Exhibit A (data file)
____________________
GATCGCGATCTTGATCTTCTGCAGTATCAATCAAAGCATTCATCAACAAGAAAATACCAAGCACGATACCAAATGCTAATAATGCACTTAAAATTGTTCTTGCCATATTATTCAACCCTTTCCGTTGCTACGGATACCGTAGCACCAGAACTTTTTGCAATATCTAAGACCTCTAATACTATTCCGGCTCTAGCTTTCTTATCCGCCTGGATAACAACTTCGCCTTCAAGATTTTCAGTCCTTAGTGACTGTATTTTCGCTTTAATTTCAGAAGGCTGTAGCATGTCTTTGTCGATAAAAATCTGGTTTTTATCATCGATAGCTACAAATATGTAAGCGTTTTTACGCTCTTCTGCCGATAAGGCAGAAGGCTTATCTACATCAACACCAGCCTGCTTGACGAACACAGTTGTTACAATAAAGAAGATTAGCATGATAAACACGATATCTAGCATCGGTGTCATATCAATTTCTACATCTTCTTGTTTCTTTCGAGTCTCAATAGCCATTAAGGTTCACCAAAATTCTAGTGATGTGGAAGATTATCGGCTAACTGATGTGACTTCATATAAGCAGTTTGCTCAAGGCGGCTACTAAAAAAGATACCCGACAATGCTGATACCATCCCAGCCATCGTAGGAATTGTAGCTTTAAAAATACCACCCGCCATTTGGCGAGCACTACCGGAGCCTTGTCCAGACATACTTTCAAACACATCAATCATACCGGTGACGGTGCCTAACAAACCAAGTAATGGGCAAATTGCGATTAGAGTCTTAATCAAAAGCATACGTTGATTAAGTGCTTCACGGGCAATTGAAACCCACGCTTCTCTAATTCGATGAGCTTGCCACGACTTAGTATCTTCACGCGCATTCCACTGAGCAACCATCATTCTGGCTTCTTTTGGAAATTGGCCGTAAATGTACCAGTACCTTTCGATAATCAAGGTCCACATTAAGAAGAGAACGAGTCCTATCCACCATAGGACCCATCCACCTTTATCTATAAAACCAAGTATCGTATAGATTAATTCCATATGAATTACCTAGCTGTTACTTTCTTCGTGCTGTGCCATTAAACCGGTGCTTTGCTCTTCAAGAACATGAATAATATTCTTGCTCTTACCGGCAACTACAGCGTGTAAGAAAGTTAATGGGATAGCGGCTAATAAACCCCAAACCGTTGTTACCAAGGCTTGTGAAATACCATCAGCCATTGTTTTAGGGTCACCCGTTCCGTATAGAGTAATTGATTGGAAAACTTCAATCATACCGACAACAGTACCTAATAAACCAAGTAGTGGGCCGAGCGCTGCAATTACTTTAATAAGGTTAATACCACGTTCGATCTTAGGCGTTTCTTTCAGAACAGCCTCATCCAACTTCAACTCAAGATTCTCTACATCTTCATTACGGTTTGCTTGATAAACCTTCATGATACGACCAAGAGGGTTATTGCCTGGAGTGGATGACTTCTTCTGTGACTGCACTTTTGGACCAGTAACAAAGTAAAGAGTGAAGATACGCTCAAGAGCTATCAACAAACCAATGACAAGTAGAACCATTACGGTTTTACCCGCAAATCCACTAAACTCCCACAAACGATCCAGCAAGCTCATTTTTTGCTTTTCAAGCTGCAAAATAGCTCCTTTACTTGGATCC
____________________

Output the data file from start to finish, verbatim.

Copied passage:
GATCGCGATCTTGATCTTCTGCAGTATCAATCAAAGCATTCATCAACAAGAAAATACCAAGCACGATACCAAATGCTAATAATGCACTTAAAATTGTTCTTGCCATATTATTCAACCCTTTCCGTTGCTACGGATACCGTAGCACCAGAACTTTTTGCAATATCTAAGACCTCTAATACTATTCCGGCTCTAGCTTTCTTATCCGCCTGGATAACAACTTCGCCTTCAAGATTTTCAGTCCTTAGTGACTGTATTTTCGCTTTAATTTCAGAAGGCTGTAGCATGTCTTTGTCGATAAAAATCTGGTTTTTATCATCGATAGCTACAAATATGTAAGCGTTTTTACGCTCTTCTGCCGATAAGGCAGAAGGCTTATCTACATCAACACCAGCCTGCTTGACGAACACAGTTGTTACAATAAAGAAGATTAGCATGATAAACACGATATCTAGCATCGGTGTCATATCAATTTCTACATCTTCTTGTTTCTTTCGAGTCTCAATAGCCATTAAGGTTCACCAAAATTCTAGTGATGTGGAAGATTATCGGCTAACTGATGTGACTTCATATAAGCAGTTTGCTCAAGGCGGCTACTAAAAAAGATACCCGACAATGCTGATACCATCCCAGCCATCGTAGGAATTGTAGCTTTAAAAATACCACCCGCCATTTGGCGAGCACTACCGGAGCCTTGTCCAGACATACTTTCAAACACATCAATCATACCGGTGACGGTGCCTAACAAACCAAGTAATGGGCAAATTGCGATTAGAGTCTTAATCAAAAGCATACGTTGATTAAGTGCTTCACGGGCAATTGAAACCCACGCTTCTCTAATTCGATGAGCTTGCCACGACTTAGTATCTTCACGCGCATTCCACTGAGCAACCATCATTCTGGCTTCTTTTGGAAATTGGCCGTAAATGTACCAGTACCTTTCGATAATCAAGGTCCACATTAAGAAGAGAACGAGTCCTATCCACCATAGGACCCATCCACCTTTATCTATAAAACCAAGTATCGTATAGATTAATTCCATATGAATTACCTAGCTGTTACTTTCTTCGTGCTGTGCCATTAAACCGGTGCTTTGCTCTTCAAGAACATGAATAATATTCTTGCTCTTACCGGCAACTACAGCGTGTAAGAAAGTTAATGGGATAGCGGCTAATAAACCCCAAACCGTTGTTACCAAGGCTTGTGAAATACCATCAGCCATTGTTTTAGGGTCACCCGTTCCGTATAGAGTAATTGATTGGAAAACTTCAATCATACCGACAACAGTACCTAATAAACCAAGTAGTGGGCCGAGCGCTGCAATTACTTTAATAAGGTTAATACCACGTTCGATCTTAGGCGTTTCTTTCAGAACAGCCTCATCCAACTTCAACTCAAGATTCTCTACATCTTCATTACGGTTTGCTTGATAAACCTTCATGATACGACCAAGAGGGTTATTGCCTGGAGTGGATGACTTCTTCTGTGACTGCACTTTTGGACCAGTAACAAAGTAAAGAGTGAAGATACGCTCAAGAGCTATCAACAAACCAATGACAAGTAGAACCATTACGGTTTTACCCGCAAATCCACTAAACTCCCACAAACGATCCAGCAAGCTCATTTTTTGCTTTTCAAGCTGCAAAATAGCTCCTTTACTTGGATCC